Essentially everything you could fit into a motion picture is covered here with the opening sequence being set in what we all think London looks like (dark and dreary). Thankfully, the colors come out in full force and the 2.39:1 AVC HD transfer starts to show its literal “true colors.” And yes, there’s an animated sequence for nostalgic purposes. Or maybe it’s just the way they wanted to do things? In any case, Mary Poppins Returns does look the part with sharp, detailed images and strong contrast in most scenes. There’s not a lot to find wrong with the way this looks and with it being a new-to-the-format disc, viewers should be giddy with excitement.
Audio: How’s it sound?
There is a 4K version of this film that contains a Dolby Atmos mix, but alas we were sent the Blu-ray. ‘Tis ok. We’ll get over it. And, to be frank, the included DTS HD Master Audio 7.1 mix isn’t at all bad. There are songs galore that will give your speakers a workout and you’ll hear more English accents than you can shake a kite at (can you actually shake a kite?)! Directional effects are in full force here, the center channel sparkles with vocals galore and the surrounds add an extra layer of ambiance to brighten the mood. It’s a Mary Poppins (Returns) for cryin’ out loud! It’s got sound good! And it does!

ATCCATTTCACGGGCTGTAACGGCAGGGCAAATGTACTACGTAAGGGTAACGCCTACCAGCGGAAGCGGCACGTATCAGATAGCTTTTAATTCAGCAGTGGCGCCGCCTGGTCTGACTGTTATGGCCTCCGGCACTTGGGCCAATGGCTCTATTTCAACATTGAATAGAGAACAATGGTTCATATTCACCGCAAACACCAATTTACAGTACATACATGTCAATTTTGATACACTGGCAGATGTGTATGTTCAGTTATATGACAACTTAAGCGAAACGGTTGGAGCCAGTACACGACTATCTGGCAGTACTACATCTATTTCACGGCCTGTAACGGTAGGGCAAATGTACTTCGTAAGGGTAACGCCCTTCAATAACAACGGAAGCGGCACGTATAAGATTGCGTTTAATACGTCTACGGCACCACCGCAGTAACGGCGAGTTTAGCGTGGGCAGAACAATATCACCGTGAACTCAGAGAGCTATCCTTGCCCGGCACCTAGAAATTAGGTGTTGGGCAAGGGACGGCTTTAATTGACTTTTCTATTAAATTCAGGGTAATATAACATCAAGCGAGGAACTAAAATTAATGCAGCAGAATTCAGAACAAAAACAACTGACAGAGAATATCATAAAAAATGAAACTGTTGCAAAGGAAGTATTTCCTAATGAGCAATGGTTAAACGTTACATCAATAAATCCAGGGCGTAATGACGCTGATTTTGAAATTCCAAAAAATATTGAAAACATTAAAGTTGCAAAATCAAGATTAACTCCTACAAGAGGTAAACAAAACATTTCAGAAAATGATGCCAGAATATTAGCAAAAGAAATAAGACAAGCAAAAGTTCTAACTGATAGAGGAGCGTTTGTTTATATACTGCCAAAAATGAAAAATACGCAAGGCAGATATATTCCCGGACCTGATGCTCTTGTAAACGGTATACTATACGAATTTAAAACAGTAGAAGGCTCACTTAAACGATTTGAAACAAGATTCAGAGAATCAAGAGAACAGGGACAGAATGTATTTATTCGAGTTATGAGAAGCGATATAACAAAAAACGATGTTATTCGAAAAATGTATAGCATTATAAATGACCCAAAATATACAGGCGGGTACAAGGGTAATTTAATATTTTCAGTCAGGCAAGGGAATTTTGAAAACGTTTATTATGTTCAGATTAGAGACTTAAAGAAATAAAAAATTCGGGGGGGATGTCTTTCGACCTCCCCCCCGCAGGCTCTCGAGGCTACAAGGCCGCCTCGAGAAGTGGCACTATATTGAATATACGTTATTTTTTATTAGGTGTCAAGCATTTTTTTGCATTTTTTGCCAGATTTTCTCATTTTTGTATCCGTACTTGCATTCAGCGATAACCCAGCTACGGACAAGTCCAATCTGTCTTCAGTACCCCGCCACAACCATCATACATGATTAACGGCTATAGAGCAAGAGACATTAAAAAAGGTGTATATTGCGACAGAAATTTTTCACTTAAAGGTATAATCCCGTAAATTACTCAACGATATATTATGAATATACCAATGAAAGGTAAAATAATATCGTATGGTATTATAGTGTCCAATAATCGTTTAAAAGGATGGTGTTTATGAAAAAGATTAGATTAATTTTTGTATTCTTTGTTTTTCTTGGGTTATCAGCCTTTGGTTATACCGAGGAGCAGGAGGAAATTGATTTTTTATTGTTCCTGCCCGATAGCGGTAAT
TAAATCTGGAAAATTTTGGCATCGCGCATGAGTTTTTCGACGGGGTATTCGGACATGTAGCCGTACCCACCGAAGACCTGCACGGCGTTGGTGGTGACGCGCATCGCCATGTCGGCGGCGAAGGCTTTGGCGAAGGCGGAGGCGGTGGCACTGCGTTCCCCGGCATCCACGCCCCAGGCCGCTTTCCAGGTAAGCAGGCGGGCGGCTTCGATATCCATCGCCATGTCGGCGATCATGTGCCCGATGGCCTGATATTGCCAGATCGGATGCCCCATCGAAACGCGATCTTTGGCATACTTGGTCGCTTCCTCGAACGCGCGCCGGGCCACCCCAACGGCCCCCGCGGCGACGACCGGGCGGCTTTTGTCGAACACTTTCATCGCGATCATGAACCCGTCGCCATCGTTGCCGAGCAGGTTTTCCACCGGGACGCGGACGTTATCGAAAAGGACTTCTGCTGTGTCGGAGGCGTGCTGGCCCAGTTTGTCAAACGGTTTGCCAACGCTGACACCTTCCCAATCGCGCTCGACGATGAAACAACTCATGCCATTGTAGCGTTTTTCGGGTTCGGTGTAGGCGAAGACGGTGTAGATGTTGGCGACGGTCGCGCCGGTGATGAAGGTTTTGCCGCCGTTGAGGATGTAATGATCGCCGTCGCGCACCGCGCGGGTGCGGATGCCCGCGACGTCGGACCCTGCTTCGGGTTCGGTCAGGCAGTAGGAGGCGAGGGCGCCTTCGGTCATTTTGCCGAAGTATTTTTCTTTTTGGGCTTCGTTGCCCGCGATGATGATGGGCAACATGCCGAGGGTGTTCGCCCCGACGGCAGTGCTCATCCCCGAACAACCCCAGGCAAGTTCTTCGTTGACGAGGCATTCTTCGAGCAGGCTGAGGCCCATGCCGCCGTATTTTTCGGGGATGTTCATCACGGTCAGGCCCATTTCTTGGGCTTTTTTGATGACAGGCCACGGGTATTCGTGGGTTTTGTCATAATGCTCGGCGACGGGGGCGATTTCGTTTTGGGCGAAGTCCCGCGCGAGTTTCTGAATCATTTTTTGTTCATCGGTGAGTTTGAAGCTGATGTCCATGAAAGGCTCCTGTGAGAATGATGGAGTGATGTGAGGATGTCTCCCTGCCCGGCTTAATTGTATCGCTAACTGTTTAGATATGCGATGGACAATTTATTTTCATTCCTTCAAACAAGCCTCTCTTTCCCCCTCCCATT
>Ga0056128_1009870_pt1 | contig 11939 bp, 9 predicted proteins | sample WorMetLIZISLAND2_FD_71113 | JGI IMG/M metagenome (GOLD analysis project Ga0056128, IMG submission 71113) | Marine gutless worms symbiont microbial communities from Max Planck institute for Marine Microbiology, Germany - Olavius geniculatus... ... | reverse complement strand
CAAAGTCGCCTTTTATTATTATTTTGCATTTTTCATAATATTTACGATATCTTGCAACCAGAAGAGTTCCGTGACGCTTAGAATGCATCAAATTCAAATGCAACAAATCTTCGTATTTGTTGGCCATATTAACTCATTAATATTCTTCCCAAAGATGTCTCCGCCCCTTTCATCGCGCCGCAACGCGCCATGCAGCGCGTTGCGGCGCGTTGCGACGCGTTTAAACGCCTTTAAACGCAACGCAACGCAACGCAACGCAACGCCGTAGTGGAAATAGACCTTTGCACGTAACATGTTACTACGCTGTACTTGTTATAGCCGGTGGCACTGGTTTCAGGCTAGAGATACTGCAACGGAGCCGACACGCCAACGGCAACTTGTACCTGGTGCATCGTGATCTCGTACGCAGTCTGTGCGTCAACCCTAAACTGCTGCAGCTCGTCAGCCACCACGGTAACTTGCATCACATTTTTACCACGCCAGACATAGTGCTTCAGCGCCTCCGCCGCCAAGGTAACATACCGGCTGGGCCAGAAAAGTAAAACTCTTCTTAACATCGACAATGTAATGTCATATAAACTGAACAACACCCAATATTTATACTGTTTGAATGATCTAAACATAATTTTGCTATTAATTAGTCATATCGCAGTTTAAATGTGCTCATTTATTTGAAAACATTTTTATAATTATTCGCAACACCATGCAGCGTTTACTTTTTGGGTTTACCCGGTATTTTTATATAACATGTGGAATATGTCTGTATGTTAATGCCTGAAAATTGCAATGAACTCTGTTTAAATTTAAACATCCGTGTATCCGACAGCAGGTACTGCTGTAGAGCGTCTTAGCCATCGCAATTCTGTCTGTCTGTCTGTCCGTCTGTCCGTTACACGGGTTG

Supplements: What are the extras?
- Deleted Song—“The Anthropomorphic Zoo”– In this early song sequence, Mary Poppins and the children visit a very special zoo where the humans and animals trade places.
- The Practically Perfect Making of Mary Poppins Returns– Join filmmakers and cast on an amazing journey to embrace the legacy of the original film while making a fresh modern sequel.
- Introduction– Filmmakers and cast remember the first Mary Poppins movie and share the thrill of working on “Mary Poppins Returns.”
- “(Underneath the) Lovely London Sky”– Discover how the team mined PL Travers’ books for a fresh perspective on a much-loved character. Plus, meet the Banks children!